Read Temperatures in Florida are rising. For vulnerable patients, the heat can be life-threatening - “...Florida has always been hot, but thanks to greenhouse gases trapping heat in the Earth’s atmosphere and driving up temperatures worldwide, the state has gotten hotter. In the past five decades, Miami and Tallahassee have been on pace to see 25 or more additional days per summer with temperatures above 90 degrees, according to data from the National Oceanic and Atmospheric Administration (NOAA) compiled by the research center Climate Central, a nonprofit that receives funding from the U.S. government and private foundations. Other Florida cities, including West Palm Beach, Panama City, Pensacola, Tampa and Sarasota, are also seeing increases in the number of above-90 degree days per year. In fact, of the cities analyzed, only Gainesville showed the possibility of a downward trend, and a very slight one at that. As heat-trapping greenhouse gas emissions continue to rise worldwide, temperatures will keep rising too. That worries Charlene Jones’ doctor, Cheryl Holder, an internal medicine specialist at Florida International University and president of the Florida State Medical Association. “She’s doing her best,” Holder said of Jones. “I do tell her to try and avoid the exposure, but hearing that her windows are all blocked and dark, that’s not really what we want.” But pulling the shades may be the only option for a patient like Jones. She’s already spending a lot of money on air conditioning, electricity for fans and medications to control her asthma, bronchitis and COPD. Right now, she’s also saving for a new car so she can drive to appointments instead of having to walk to the bus stop…” Kate Stein reports for the Florida Center for Investigative Reporting.
Read New push for offshore drilling as Florida awaits recount results - “As Florida waits to find out the eventual results of its recounts, the Florida Petroleum Council urges renewed consideration of offshore drilling. The timing is interesting, as presumed Gov.-elect Ron DeSantisis opposed to the practice...The [oil and petroleum] industry study suggests offshore exploration “could generate additional non-bonus and royalty revenue such as personal and corporate income tax, property tax, and sales taxes. The combined associated state and local tax revenues are projected to reach nearly $155 million annually by the end of the forecast periods, according to the report.”The timing of this study is interesting, after voters approved a Frankenstein-monster amendment to the Florida Constitution that banned offshore drilling and workplace vaping. Florida officials, including Gov. Rick Scott, have opposed plans by President Donald Trump’s administration to allow oil and gas drilling in federal waters beyond the nation’s outer continental shelf — a jurisdictional term describing submerged lands 10.36 statutory miles off Florida’s West Coast and three nautical miles off the East Coast. DeSantis, in his environmental plan, said he would “utilize his unique relationship with President Trump and his administration to ensure that oil drilling never occurs off Florida’s coastlines...” Florida Politics staff report.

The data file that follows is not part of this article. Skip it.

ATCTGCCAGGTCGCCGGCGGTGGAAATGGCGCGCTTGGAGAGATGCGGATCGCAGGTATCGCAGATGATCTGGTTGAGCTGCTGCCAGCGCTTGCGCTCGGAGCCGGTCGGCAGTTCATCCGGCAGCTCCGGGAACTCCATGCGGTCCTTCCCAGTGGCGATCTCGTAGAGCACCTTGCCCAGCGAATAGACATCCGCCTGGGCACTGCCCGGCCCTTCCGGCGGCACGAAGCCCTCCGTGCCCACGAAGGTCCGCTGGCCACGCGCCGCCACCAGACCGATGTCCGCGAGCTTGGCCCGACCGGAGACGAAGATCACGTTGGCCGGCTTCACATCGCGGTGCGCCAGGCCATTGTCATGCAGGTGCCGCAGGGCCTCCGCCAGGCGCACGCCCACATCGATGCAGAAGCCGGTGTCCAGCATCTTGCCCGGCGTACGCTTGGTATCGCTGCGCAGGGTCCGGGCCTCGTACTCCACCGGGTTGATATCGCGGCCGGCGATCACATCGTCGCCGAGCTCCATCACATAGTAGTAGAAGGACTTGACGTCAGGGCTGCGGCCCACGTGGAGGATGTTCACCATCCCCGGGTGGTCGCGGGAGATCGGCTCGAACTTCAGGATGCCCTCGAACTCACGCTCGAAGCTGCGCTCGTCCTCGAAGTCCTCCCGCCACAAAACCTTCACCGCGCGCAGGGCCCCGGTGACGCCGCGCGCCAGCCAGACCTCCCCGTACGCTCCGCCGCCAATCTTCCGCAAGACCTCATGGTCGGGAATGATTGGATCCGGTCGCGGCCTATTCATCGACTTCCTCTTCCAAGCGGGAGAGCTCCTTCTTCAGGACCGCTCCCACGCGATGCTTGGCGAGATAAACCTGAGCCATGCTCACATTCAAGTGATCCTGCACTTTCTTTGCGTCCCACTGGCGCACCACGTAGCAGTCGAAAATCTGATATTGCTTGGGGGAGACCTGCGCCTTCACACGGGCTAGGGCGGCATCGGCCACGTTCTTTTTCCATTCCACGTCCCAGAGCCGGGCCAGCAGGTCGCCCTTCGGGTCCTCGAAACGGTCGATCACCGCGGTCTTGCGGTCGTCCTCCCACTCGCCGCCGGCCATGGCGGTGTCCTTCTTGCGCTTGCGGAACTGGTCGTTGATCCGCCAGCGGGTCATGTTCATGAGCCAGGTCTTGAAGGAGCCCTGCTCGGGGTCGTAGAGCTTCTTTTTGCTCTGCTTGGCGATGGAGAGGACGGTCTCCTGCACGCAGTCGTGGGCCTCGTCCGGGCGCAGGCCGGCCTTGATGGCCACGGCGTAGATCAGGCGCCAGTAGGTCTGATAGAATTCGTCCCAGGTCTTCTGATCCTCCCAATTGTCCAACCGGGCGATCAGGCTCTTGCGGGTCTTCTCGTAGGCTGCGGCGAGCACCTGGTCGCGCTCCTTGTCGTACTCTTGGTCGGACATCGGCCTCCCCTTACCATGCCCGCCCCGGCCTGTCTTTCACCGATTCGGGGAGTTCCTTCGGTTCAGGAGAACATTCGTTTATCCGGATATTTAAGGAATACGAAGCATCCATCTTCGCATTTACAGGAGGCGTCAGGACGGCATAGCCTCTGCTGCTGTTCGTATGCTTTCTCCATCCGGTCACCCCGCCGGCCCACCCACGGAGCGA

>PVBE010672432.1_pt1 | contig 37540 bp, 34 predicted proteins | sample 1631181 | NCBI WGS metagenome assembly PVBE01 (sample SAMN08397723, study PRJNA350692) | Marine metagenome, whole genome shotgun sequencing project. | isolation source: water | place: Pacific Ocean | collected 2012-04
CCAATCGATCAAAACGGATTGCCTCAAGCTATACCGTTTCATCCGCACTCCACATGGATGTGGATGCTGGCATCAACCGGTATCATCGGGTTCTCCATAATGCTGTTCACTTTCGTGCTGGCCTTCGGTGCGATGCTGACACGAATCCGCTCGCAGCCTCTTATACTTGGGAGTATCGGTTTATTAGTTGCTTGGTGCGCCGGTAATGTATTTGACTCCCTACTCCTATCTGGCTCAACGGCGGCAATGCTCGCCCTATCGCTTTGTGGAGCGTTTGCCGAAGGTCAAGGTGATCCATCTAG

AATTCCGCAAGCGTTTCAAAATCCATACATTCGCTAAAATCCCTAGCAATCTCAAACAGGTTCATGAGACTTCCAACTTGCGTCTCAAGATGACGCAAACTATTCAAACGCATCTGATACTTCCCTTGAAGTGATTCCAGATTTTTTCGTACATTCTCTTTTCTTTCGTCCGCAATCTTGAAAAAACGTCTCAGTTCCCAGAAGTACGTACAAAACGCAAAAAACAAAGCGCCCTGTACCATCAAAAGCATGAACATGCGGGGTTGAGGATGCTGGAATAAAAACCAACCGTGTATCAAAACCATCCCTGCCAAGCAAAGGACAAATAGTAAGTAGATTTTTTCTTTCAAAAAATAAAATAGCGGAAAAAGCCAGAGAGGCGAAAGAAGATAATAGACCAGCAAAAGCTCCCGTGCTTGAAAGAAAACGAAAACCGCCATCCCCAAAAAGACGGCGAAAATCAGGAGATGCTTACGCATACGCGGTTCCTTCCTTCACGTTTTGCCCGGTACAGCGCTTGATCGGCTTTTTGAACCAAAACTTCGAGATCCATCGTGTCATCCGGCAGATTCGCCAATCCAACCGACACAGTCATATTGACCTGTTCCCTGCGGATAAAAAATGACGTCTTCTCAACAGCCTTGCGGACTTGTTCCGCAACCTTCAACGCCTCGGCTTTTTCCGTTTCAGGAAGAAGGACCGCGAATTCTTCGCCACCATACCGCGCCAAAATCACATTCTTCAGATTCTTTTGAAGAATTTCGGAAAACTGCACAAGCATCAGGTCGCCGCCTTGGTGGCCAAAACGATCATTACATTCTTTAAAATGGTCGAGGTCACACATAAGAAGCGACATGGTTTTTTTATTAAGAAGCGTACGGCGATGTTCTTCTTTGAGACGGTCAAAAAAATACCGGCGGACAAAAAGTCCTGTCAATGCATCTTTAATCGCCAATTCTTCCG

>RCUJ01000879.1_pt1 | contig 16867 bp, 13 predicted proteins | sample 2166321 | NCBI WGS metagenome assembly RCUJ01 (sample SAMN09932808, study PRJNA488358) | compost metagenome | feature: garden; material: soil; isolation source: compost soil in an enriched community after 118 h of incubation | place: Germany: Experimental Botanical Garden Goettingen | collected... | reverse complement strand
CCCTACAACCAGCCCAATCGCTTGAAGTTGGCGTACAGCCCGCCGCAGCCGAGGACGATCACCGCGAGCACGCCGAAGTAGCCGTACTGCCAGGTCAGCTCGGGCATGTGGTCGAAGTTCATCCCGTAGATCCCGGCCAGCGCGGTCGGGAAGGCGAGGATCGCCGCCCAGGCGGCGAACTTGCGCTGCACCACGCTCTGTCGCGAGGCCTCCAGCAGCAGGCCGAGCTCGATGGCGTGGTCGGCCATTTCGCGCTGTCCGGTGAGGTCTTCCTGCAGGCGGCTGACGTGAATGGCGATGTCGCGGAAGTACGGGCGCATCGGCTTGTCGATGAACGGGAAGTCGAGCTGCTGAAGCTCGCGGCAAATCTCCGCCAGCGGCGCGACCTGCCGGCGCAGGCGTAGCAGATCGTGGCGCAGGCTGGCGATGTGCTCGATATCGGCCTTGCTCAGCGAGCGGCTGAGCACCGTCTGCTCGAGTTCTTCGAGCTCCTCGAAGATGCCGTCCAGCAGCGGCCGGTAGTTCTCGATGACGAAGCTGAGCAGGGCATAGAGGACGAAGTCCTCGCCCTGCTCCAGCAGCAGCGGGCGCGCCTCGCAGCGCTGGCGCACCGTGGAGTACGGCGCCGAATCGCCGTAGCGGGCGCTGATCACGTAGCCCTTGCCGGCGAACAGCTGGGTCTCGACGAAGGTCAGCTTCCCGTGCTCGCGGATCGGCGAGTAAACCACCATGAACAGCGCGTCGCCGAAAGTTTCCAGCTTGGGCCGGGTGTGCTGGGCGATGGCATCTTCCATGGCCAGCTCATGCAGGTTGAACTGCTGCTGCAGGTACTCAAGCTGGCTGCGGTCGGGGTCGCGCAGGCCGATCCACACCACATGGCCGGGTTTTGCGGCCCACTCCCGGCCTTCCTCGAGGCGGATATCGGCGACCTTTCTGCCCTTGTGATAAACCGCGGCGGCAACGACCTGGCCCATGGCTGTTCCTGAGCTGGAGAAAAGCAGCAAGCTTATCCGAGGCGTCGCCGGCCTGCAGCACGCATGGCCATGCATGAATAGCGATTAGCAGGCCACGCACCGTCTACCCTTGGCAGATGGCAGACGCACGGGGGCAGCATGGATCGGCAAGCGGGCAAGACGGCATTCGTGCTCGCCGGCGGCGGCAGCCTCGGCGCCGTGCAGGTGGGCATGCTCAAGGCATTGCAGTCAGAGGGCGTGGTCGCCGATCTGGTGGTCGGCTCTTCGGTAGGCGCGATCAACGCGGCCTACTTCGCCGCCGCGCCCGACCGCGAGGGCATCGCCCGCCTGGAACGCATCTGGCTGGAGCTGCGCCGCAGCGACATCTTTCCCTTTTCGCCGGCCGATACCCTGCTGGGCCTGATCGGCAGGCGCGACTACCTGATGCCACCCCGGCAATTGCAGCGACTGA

From Our Readers
The information in this section is forwarded to you at the request of some of our readers. Inclusion in this section does not necessarily constitute endorsement by the FCC.
Upcoming Environmental Events:
November 17 - 9:00am-4:00pm - Highlands County Master Gardeners Festival (Sebring) - Join the Highlands County Master Gardeners for the inaugural Garden Festival. Kicked off at 9:00am by Shannon Reed singing the National Anthem, there will be live music, vendors, food, a kids zone, and plant classes. Where: Bert J Harris Agricultural Civic Center in Sebring: 4509 George Blvd.
November 17, 9:00am-11:00am - National Take a Hike Day (Naples) - Join Conservation Collier to celebrate National Take a Hike Day at either Gordon River Greenway (1596 Golden Gate Parkway, Naples FL) or the Nancy Payton Preserve (1540 Blue Sage Drive, Naples FL). Meet at the Parking Area/Trailhead. Pre-registration required. Call 239-252-2961 or email at firstname.lastname@example.org .
November 27 from 6:00 – 7:30 p.m. – FREE WORKSHOP -- Palm Beach County 2070: What’s Next? (Palm Beach Gardens) - Join 1000 Friends of Florida and the North County Neighborhood Coalition on Tuesday, November 27 to identify the steps needed now to promote a more sustainable future for Palm Beach County. We want to hear from you about what you think the biggest obstacles are to sustainability and what needs to be done, both short- and long-term, to overcome them. The workshop is at Nova’s Palm Beach Campus, 11501 North Military Trail, Palm Beach Gardens. This event is free, no registration is required, and light refreshments will be served. Visit www.1000friendsofflorida.org/pbco2070plan to find out more.
November 28 from 6:00 – 7:30 p.m. – FREE WORKSHOP – Martin County 2070: What’s Next? (Stuart) - Join 1000 Friends and The Guardians of Martin County on Wednesday, November 28 to share your thoughts on steps needed now to promote a more sustainable future for Martin County. We want to hear from you about what you think are the biggest obstacles to sustainability in Martin County and what needs to be done, both short- and long-term, to overcome them. The workshop is at the Susan H. Johnson Auditorium, Wolf High-Technology Center, 2400 SE Salerno Road, Stuart. This event is free, no registration is required, and light refreshments will be served. Visit www.1000friendsofflorida.org/mco2070plan to find out more.